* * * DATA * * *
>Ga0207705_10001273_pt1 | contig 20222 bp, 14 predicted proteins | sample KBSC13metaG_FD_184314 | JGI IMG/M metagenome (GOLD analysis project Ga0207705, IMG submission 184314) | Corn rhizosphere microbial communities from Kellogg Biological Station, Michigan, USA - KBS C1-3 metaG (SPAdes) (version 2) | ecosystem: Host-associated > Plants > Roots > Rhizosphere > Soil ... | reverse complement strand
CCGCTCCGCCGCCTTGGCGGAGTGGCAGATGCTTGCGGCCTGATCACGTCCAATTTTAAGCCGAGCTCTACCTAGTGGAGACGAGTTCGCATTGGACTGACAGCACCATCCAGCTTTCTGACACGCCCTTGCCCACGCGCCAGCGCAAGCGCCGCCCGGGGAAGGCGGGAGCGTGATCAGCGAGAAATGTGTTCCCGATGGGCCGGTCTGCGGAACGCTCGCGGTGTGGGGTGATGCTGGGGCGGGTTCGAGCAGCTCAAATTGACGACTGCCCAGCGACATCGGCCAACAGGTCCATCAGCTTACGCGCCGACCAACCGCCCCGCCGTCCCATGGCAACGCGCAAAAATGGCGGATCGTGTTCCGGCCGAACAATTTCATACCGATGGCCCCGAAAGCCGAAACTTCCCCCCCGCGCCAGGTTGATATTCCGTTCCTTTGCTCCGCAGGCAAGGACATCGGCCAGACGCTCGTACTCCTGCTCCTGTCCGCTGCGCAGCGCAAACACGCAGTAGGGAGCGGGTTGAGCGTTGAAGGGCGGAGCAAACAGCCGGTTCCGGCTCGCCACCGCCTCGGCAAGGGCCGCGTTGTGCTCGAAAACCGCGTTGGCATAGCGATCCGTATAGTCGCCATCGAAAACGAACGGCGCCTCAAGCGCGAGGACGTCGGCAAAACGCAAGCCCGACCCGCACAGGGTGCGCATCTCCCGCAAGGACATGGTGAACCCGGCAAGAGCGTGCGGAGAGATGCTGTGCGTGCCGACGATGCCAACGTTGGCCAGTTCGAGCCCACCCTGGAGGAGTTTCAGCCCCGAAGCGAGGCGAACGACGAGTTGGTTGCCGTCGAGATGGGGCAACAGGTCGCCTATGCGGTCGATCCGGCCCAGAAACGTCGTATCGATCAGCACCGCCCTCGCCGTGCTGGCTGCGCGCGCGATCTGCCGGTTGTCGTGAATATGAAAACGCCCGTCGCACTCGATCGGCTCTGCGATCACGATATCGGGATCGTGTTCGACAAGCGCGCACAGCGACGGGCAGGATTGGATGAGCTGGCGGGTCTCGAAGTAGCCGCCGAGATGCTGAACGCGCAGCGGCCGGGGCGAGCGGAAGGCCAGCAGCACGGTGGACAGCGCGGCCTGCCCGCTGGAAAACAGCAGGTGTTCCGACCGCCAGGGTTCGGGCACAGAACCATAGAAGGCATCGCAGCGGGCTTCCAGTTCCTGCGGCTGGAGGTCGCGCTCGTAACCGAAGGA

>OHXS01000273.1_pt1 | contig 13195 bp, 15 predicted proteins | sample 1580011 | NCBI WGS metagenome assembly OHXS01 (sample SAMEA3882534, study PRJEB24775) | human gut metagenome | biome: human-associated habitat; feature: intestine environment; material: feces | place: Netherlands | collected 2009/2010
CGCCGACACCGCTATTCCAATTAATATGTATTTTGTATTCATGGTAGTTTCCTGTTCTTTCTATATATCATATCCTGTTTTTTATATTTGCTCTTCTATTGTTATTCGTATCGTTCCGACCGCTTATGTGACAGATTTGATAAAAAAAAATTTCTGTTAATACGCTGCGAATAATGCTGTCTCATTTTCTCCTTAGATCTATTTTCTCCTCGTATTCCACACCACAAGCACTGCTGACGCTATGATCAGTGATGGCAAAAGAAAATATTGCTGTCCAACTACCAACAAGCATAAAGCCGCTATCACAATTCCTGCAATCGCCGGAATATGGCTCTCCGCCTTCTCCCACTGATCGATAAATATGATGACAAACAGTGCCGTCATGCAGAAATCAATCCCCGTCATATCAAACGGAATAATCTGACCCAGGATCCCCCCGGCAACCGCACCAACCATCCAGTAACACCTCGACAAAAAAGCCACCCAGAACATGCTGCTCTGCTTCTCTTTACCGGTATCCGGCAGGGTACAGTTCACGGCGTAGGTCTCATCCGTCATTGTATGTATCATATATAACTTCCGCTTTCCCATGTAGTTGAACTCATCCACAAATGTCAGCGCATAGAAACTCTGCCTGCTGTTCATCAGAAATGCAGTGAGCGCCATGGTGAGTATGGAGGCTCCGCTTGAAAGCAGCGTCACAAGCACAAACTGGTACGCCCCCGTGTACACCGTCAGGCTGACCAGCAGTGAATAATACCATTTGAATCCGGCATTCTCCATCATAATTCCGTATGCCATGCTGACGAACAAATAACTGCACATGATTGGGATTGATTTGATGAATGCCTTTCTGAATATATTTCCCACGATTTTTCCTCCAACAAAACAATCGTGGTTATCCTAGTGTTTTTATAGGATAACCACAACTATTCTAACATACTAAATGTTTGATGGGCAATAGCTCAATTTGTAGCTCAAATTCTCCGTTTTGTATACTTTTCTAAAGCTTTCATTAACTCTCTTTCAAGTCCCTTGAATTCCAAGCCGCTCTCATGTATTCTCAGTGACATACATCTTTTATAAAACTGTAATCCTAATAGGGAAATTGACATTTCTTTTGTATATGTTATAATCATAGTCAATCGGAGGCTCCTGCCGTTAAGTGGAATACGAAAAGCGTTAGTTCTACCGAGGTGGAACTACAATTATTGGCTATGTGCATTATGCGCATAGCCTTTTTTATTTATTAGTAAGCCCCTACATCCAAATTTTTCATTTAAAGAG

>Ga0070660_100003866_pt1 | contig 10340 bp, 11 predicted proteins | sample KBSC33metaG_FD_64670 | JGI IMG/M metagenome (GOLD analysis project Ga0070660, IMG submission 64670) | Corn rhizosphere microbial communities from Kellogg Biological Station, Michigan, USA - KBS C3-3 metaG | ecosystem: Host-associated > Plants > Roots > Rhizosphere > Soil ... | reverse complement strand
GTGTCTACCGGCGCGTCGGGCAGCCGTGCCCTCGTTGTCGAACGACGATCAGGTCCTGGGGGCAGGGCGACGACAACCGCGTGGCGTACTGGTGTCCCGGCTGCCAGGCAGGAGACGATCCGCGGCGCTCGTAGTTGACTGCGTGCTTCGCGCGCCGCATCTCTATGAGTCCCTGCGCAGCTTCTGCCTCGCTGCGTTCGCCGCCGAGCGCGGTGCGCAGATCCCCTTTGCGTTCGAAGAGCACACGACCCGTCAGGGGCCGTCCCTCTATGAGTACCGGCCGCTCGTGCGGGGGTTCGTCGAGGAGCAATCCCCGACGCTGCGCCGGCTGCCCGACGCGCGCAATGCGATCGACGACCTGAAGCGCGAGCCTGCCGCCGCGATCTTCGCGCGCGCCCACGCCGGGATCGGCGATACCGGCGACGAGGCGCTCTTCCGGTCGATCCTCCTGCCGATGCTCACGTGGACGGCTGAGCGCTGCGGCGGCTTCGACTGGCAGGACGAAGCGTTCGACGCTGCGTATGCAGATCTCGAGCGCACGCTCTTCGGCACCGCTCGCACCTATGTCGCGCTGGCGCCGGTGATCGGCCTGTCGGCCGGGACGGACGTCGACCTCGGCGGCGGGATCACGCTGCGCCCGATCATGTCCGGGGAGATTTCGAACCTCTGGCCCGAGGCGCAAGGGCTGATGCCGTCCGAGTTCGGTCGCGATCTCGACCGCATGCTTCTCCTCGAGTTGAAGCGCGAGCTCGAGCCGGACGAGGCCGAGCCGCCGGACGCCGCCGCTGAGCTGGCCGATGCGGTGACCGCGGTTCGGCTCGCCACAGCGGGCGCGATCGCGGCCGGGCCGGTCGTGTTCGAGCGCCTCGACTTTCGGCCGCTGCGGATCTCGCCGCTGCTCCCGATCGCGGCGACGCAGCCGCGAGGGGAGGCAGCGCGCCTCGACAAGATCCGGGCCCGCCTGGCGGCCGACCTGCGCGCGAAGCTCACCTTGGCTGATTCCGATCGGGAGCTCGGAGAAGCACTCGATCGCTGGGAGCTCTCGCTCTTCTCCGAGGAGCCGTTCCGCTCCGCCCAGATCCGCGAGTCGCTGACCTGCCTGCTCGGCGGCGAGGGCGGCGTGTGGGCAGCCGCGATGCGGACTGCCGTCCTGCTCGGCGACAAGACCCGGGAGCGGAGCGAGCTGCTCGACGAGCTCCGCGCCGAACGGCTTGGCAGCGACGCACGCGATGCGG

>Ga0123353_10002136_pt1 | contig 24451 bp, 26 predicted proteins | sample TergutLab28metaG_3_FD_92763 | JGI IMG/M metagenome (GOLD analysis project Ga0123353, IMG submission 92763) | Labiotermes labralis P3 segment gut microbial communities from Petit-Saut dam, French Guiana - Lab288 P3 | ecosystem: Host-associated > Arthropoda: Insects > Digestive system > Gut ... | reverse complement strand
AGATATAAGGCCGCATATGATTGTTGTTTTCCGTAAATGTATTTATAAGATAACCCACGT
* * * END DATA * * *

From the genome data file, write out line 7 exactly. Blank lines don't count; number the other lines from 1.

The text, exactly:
>Ga0123353_10002136_pt1 | contig 24451 bp, 26 predicted proteins | sample TergutLab28metaG_3_FD_92763 | JGI IMG/M metagenome (GOLD analysis project Ga0123353, IMG submission 92763) | Labiotermes labralis P3 segment gut microbial communities from Petit-Saut dam, French Guiana - Lab288 P3 | ecosystem: Host-associated > Arthropoda: Insects > Digestive system > Gut ... | reverse complement strand